Measuring organizational benefits of EDI diffusion

David Mackay (Management Information Systems, Faculty of Business and Law, Deakin University, Geelong, Victoria, Australia)
Malcolm Rosier (Former Consultant to the Centre for Adolescent Health, Royal Children’s Hospital, Melbourne, Victoria, Australia)

International Journal of Physical Distribution & Logistics Management

ISSN: 0960-0035

Publication date: 1 December 1996


Draws on recent research on the impact of electronic data interchange (EDI) on the Australian automotive industry. The often considerable efforts by large corporations towards the globalization of production and distribution has led such firms (typically multi‐national corporations) to invest in technologies designed to improve the efficiency and effectiveness of their global operations. In this context, one such technology is EDI. Much has been written about EDI and, in particular, the benefits that adopters can expect from using this comparatively simple, facilitating technology. While many authors are quick to extol the virtues of EDI, rarely have they documented the actual benefits and costs to an organization from adoption. Examines the impact of EDI on trading partners in the Australian automotive industry. Research consisted of a longitudinal study (between 1992 and 1994) of all component manufacturers which were supplying components to the large locally‐based multi‐national vehicle assemblers (Ford, General Motors‐Holden (GMH), Mitsubishi and Toyota). It is the component manufacturers who have felt the major impact of their larger customer’s requirements to become EDI capable.The alternative was to cease supplying the automotive industry. Following the establishment of a conceptual model, path analysis was used to analyse support for a number of hypotheses in measuring the extent of benefits to the organization from using EDI. Conclusions so far drawn support the hypothesis that benefits were being achieved depending on the degree of commitment of the organization to issues such as system integration, and level of senior management involvement. A number of suppliers found that despite being forced into EDI adoption, they were obtaining some competitive advantage, and having received new business (e.g. international contracts) partly as a result of being EDI capable.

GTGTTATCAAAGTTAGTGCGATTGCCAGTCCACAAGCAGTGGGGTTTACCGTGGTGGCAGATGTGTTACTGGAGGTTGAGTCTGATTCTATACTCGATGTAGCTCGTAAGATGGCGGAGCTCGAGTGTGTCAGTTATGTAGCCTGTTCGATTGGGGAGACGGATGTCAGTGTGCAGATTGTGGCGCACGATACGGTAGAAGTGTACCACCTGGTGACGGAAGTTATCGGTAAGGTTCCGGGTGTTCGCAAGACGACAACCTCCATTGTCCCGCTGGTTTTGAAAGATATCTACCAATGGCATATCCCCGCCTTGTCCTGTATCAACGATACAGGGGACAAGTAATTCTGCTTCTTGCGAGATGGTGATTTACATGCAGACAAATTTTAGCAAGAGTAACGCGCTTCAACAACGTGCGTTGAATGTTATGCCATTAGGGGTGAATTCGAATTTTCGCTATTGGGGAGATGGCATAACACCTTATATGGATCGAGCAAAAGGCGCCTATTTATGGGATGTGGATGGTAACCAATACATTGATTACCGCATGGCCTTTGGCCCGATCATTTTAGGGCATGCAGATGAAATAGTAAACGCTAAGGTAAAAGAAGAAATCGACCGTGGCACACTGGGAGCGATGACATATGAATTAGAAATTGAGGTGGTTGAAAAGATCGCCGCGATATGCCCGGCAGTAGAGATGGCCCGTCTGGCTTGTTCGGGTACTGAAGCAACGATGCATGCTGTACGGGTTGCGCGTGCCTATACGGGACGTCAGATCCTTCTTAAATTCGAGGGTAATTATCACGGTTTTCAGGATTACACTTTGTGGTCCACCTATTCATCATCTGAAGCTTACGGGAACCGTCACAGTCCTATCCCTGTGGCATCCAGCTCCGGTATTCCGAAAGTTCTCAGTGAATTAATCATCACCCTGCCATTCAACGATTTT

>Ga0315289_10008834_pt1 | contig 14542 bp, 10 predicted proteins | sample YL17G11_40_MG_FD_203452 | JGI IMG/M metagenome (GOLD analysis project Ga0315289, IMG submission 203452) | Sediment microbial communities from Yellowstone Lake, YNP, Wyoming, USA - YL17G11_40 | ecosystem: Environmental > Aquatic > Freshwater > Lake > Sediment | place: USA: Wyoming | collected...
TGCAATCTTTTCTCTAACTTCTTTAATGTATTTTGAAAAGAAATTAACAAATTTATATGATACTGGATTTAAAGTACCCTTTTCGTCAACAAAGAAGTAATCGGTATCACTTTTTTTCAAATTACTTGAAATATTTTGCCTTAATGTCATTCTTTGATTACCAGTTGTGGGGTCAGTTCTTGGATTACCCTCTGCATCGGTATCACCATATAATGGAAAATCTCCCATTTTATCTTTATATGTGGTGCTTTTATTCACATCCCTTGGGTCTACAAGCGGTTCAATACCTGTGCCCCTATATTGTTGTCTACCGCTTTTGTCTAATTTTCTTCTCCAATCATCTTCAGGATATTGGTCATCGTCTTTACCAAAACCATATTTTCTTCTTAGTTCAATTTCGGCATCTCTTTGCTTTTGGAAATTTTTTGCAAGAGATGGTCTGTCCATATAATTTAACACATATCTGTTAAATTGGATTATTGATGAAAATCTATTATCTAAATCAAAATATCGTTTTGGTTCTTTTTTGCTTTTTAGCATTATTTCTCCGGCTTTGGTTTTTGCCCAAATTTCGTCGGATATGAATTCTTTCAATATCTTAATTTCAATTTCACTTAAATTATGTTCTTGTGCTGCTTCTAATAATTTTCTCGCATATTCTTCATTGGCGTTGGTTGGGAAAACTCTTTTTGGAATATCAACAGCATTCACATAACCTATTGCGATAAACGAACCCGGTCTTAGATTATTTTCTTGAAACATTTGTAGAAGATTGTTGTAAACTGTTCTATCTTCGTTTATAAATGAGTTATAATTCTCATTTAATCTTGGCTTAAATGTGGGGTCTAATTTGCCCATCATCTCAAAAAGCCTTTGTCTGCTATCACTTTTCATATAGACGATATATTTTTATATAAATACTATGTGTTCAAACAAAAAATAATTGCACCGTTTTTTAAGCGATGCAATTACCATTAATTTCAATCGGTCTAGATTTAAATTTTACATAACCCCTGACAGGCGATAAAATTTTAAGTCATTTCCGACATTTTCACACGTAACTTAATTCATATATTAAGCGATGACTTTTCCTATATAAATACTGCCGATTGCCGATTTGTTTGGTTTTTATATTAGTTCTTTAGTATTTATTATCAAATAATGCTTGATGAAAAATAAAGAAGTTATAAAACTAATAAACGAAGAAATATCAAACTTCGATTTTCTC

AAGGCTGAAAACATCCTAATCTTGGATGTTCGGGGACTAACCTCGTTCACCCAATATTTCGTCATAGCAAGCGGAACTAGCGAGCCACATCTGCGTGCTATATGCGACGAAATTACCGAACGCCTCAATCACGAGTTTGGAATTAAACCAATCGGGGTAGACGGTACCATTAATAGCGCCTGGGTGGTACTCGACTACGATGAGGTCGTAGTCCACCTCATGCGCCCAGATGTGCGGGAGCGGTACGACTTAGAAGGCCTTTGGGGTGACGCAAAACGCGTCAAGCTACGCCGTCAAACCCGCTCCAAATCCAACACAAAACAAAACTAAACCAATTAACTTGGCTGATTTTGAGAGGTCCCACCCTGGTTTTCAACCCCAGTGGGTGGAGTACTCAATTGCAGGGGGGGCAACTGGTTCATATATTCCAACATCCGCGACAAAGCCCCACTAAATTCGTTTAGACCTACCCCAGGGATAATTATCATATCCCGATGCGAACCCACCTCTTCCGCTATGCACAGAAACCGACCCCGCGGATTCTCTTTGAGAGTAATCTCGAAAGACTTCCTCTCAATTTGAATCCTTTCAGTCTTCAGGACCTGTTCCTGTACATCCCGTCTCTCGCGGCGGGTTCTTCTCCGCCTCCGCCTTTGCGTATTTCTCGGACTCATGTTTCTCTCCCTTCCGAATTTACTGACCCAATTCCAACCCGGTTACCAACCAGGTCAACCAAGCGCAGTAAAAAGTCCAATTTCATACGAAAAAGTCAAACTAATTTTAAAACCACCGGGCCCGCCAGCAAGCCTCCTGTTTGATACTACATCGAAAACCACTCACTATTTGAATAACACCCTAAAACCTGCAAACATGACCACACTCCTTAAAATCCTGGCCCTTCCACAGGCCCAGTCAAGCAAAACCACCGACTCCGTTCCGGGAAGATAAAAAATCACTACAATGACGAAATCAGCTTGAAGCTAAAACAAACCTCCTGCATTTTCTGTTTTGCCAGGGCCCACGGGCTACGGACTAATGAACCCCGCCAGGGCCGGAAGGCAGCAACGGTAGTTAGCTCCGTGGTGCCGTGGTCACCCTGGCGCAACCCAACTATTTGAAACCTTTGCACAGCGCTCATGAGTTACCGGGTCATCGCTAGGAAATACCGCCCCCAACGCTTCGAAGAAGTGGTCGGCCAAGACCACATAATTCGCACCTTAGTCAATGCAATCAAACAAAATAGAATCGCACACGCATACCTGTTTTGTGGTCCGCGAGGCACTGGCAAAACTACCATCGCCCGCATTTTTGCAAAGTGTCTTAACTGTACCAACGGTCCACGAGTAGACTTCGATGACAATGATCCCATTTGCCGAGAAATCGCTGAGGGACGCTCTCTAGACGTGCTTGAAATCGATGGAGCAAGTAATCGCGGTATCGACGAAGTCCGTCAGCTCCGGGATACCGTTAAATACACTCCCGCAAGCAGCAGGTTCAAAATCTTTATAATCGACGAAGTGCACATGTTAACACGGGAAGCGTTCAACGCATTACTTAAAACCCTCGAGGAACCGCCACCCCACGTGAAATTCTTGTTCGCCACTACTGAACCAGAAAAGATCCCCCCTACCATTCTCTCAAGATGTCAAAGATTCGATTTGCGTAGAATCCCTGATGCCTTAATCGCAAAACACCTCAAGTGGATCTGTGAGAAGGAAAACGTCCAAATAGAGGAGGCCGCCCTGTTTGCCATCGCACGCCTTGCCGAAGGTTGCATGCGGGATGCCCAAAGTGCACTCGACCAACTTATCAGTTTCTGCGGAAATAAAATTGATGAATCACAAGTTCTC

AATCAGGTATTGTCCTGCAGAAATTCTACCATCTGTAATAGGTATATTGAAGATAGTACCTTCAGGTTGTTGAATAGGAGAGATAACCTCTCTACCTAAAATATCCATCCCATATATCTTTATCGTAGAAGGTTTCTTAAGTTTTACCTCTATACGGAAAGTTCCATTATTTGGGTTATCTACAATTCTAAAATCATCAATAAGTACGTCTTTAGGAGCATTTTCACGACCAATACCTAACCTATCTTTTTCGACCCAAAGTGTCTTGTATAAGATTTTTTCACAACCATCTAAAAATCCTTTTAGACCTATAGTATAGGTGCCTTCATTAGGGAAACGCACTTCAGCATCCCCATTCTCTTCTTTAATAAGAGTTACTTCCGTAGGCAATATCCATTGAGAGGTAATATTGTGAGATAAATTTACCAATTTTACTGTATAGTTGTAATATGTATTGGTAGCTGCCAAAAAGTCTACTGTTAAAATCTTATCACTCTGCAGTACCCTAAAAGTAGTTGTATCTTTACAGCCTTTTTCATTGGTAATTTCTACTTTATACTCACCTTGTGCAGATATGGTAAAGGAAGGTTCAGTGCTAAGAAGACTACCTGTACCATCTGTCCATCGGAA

Mackay, D. and Rosier, M. (1996), "Measuring organizational benefits of EDI diffusion", International Journal of Physical Distribution & Logistics Management, Vol. 26 No. 10, pp. 60-78.

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Copyright © 1996, MCB UP Limited

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